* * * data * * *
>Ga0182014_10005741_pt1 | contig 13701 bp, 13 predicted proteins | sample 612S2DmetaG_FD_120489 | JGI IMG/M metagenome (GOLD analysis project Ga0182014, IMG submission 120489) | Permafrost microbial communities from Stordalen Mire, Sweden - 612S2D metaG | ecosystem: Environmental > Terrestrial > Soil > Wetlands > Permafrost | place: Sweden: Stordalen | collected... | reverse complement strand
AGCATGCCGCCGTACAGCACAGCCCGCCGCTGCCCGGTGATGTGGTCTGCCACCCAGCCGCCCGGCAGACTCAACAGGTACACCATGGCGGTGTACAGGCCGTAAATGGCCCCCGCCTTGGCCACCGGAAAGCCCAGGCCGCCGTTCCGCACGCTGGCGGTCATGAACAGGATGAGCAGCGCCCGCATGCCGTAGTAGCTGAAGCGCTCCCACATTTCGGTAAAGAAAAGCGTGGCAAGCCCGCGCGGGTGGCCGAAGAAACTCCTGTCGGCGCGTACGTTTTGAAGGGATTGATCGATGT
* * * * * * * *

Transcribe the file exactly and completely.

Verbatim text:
>Ga0182014_10005741_pt1 | contig 13701 bp, 13 predicted proteins | sample 612S2DmetaG_FD_120489 | JGI IMG/M metagenome (GOLD analysis project Ga0182014, IMG submission 120489) | Permafrost microbial communities from Stordalen Mire, Sweden - 612S2D metaG | ecosystem: Environmental > Terrestrial > Soil > Wetlands > Permafrost | place: Sweden: Stordalen | collected... | reverse complement strand
AGCATGCCGCCGTACAGCACAGCCCGCCGCTGCCCGGTGATGTGGTCTGCCACCCAGCCGCCCGGCAGACTCAACAGGTACACCATGGCGGTGTACAGGCCGTAAATGGCCCCCGCCTTGGCCACCGGAAAGCCCAGGCCGCCGTTCCGCACGCTGGCGGTCATGAACAGGATGAGCAGCGCCCGCATGCCGTAGTAGCTGAAGCGCTCCCACATTTCGGTAAAGAAAAGCGTGGCAAGCCCGCGCGGGTGGCCGAAGAAACTCCTGTCGGCGCGTACGTTTTGAAGGGATTGATCGATGT